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The Texas Supreme Court will hear arguments in December in Concho Resources v. Ellison, No. 19-0233, a fight over ownership of the minerals in 154 acres in Irion County. (The population of Irion county was 1,599 in 2010. Its county seat is Mertzon. The county was once the hideout of outlaw Tom Ketchum. Irion County was the home of Mont Noelke, a rancher, writer and renaissance man who wrote a column for many years beloved by the readers of the Livestock Weekly.)

In 1927, the Sugg family agreed to a land swap with the Noelke family, and to effectuate the swap, the Suggs executed a deed conveying a tract described as follows:

All of Survey 1, Block 6, HTC Ry Co land located North and West of the public road which now runs across the corner of said Survey, containing 147 acres, more or less.”

A later survey in 1939 determined that in fact the portion of Section 1 lying north and west of the public road contained 301 acres. The crux of the dispute is whether the 1927 deed conveyed only 147 acres or instead conveyed all of the 301 acres north and west of the highway (which everyone agreed remained as it was in 1927). Samson, based on a lease from the successors in title to the land lying south and east of the road, claimed that the boundary was not the road but was limited to a 147-acre tract lying north and west of the road. Samson drilled a well on the disputed 154-acre tract, leading to the litigation. Marsha Ellison, claiming to own the minerals in the 154 acres (as successor to Noelke), brought suit. Continue reading →

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From The Hill:

At the rally in Arizona on Monday afternoon, Trump had said he could easily out-fundraise Democratic presidential nominee Joe Biden if he just reached out to oil and Wall Street executives.

“Don’t forget, I’m not bad at that stuff anyway, and I’m president. So I call some guy, the head of Exxon. I call the head of Exxon. I don’t know,” Trump said before playing out a conversation.

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From Democracy in America by Alexis de Tocqueville, 1835-1840:

“Political parties in the United States, like political parties everywhere, feel a need to rally around an individual in order to communicate ore effectively with the masses. Thus they generally use the name of the presidential candidate as a symbol: they make him the personification of their theories. Hence the parties have a great interest in winning presidential elections, not so much in order to secure the president’s aid in achieving the triumph of their doctrines as to demonstrate by electing him that those doctrines enjoy the support of the majority.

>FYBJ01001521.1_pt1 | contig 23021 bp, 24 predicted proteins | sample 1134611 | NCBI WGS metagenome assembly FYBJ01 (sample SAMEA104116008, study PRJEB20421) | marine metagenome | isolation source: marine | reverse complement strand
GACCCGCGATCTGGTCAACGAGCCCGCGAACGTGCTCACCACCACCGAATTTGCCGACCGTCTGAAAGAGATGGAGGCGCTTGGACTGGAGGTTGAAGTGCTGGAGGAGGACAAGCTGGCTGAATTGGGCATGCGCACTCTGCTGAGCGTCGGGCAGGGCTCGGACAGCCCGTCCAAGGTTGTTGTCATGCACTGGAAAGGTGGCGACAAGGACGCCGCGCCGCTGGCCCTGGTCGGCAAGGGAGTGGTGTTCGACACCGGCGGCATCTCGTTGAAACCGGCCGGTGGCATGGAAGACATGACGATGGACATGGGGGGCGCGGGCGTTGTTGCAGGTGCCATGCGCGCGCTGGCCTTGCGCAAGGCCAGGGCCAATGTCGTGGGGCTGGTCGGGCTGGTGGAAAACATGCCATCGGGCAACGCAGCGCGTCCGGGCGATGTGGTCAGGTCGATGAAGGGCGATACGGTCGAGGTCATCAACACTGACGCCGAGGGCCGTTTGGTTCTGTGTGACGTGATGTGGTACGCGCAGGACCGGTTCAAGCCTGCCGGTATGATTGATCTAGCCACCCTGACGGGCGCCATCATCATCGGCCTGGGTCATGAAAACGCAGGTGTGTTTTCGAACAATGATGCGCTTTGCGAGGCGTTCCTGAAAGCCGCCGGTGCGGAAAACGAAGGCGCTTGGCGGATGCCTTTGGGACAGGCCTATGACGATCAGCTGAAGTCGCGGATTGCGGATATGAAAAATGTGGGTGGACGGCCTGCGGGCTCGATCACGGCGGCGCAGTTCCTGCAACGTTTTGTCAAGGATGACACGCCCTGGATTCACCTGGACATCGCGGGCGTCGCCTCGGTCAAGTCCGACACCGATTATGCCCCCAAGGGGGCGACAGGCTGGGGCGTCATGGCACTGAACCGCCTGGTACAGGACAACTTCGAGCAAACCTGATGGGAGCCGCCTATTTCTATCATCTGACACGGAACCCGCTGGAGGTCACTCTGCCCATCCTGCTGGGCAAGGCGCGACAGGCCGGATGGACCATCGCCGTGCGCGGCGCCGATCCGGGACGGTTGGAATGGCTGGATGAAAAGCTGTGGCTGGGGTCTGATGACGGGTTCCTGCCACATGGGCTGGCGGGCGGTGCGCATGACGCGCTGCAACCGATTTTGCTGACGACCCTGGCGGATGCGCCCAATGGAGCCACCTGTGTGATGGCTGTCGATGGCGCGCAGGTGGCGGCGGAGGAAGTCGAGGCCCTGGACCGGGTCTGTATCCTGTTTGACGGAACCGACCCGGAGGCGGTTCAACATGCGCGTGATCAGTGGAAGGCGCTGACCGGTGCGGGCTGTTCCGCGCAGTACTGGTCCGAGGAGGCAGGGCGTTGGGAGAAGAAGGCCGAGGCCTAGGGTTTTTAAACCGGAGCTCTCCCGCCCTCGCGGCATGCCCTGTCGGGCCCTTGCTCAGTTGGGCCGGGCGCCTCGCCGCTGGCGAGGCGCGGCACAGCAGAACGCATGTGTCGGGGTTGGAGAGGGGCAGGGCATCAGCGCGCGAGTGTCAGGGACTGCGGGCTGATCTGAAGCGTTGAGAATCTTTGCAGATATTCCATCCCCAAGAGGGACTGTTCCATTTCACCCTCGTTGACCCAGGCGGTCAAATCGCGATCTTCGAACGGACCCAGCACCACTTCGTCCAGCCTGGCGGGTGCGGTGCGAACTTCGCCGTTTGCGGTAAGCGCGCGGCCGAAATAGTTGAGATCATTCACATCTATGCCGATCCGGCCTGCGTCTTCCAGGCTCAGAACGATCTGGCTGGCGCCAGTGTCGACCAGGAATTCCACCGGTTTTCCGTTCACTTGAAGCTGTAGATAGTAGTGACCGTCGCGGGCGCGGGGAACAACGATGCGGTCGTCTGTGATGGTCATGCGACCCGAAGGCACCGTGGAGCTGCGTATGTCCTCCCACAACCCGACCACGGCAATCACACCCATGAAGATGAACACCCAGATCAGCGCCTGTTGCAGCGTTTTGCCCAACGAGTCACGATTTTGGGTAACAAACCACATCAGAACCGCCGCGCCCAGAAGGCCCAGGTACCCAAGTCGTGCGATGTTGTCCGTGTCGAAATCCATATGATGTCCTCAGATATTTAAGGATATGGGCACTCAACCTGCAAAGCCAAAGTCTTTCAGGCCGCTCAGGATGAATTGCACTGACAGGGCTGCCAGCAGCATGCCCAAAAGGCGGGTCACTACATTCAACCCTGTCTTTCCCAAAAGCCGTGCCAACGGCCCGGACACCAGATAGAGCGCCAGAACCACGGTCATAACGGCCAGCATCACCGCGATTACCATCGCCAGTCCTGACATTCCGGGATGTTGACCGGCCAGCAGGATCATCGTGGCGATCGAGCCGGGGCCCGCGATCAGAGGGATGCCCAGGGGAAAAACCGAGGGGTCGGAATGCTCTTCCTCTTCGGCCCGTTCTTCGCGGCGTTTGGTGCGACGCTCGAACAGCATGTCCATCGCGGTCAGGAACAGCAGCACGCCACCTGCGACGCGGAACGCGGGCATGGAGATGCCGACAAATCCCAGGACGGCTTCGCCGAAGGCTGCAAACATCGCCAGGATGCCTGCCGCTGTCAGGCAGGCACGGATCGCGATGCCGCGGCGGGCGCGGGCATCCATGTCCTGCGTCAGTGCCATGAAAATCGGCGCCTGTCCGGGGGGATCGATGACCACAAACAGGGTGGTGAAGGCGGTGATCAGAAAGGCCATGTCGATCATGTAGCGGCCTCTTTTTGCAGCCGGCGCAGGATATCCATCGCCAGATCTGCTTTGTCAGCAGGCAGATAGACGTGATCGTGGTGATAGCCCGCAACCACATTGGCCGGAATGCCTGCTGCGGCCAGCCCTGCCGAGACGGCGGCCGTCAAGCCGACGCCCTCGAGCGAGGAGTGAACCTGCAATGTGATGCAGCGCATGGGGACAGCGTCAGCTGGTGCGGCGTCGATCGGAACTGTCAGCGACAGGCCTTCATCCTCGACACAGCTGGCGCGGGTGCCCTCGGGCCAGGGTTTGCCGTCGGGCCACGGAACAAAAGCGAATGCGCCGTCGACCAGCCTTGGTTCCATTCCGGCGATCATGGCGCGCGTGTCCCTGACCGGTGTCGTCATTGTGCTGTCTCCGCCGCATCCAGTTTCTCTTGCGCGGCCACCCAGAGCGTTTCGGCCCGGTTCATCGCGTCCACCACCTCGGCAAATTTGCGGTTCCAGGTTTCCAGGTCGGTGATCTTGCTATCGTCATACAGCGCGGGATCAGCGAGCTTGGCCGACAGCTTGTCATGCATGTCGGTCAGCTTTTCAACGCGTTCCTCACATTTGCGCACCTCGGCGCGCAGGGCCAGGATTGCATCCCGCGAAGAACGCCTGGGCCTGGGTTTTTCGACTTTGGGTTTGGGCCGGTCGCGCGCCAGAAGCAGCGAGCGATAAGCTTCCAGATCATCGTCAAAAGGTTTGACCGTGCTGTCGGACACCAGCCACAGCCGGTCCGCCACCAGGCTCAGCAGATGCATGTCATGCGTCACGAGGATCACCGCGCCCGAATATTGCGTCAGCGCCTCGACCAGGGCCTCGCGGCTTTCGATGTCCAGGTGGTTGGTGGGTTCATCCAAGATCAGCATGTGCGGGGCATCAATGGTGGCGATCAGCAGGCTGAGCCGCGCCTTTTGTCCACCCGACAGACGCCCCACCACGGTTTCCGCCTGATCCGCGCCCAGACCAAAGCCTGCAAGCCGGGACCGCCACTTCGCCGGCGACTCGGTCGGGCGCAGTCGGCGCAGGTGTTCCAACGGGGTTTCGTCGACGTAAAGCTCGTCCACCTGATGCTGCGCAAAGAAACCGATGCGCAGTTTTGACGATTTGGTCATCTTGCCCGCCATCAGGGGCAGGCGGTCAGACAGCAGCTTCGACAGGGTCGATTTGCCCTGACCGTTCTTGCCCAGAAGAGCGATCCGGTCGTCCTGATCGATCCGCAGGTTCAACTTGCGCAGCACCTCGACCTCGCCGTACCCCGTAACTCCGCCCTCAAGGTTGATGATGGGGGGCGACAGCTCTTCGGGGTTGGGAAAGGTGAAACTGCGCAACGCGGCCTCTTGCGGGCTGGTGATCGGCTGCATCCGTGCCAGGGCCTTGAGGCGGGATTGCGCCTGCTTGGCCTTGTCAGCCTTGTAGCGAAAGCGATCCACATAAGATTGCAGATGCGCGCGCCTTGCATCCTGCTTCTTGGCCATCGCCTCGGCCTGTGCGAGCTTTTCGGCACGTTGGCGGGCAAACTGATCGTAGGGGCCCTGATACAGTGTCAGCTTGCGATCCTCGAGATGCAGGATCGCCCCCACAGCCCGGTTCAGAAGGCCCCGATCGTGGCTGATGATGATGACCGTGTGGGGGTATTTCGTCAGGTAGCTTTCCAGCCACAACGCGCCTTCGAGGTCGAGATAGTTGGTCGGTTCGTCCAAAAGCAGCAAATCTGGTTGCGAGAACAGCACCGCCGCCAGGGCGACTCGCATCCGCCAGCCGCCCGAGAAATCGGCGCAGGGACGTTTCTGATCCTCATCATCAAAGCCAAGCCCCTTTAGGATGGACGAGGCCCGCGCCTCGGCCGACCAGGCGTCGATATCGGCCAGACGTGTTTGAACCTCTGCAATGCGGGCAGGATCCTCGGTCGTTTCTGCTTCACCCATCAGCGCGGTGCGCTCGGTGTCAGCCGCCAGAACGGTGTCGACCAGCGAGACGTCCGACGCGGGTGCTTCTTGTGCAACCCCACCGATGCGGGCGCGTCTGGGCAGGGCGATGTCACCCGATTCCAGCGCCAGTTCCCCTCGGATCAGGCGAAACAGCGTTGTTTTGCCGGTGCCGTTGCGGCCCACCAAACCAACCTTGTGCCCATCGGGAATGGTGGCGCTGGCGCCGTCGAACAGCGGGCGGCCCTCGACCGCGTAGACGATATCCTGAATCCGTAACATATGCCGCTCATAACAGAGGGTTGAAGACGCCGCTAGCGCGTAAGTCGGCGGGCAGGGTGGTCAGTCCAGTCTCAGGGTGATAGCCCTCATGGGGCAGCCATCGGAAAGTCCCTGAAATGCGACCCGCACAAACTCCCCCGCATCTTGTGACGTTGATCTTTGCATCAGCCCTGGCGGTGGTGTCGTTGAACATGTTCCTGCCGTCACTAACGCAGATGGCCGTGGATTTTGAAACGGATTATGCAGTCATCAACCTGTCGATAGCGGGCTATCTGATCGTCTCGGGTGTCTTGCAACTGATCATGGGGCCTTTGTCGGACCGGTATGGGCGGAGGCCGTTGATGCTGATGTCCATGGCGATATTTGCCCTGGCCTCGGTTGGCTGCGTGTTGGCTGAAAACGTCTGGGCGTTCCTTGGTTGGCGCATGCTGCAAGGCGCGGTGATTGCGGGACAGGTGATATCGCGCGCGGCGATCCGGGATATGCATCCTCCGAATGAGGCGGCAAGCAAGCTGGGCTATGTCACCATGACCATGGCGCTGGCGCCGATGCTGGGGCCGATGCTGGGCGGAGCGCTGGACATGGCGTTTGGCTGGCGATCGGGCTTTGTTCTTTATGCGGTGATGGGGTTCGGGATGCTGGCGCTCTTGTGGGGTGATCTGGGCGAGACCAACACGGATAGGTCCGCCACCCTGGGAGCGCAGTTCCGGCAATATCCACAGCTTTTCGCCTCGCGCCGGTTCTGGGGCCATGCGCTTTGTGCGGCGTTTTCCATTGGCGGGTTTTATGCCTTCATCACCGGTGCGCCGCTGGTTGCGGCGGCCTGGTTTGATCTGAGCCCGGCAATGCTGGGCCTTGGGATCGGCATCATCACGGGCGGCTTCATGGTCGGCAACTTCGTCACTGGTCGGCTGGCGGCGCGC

“Long before the appointed date arrives, the election becomes everyone’s major, not to say sole, preoccupation. The ardor of the various factions intensifies, and whatever artificial passions the imagination can create in a happy and tranquil country make their presence felt.

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In 2018 I commented on a case in the 9th Circuit court of Appeals, Murray v BEJ Minerals, LLC, holding that fossils of two “dueling dinosaurs”, a 22-foot-long theropod and a 28-foot-long ceratopsian, “engaged in mortal combat” when “entombed under a pile of sandstone,” were “minerals” under Montana law. Well, not so fast. The federal court decided to ask the Montana Supreme Court to weigh in on the question. It’s answer? Dinosaur bones are not minerals after all. Murray v. BEJ Minerals, 464 P.3d 80 (MoDueling-dinosaursnt. 2020). Including one dissenting opinion, the court took 21 pages and 23 footnotes to reach its conclusion. In the meantime, the Montana legislature weighed in with a statute clarifying the definition of fossils and distinguishing them from minerals. Read more about the bones and the dueling over ownership here.

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Last night I watched the presidential debate. This morning I watched the Texas Supreme Court oral argument in State of Texas v. Harris County Clerk Chris Hollins, in which the Texas Attorney General is seeking to enjoin the Harris County Clerk from mailing out applications to vote by mail to all voters in Harris County.

Webster’s defines argument as “a coherent series of reasons, statements, or facts intended to support or establish a point of view; a form of rhetorical expression intended to convince or persuade.”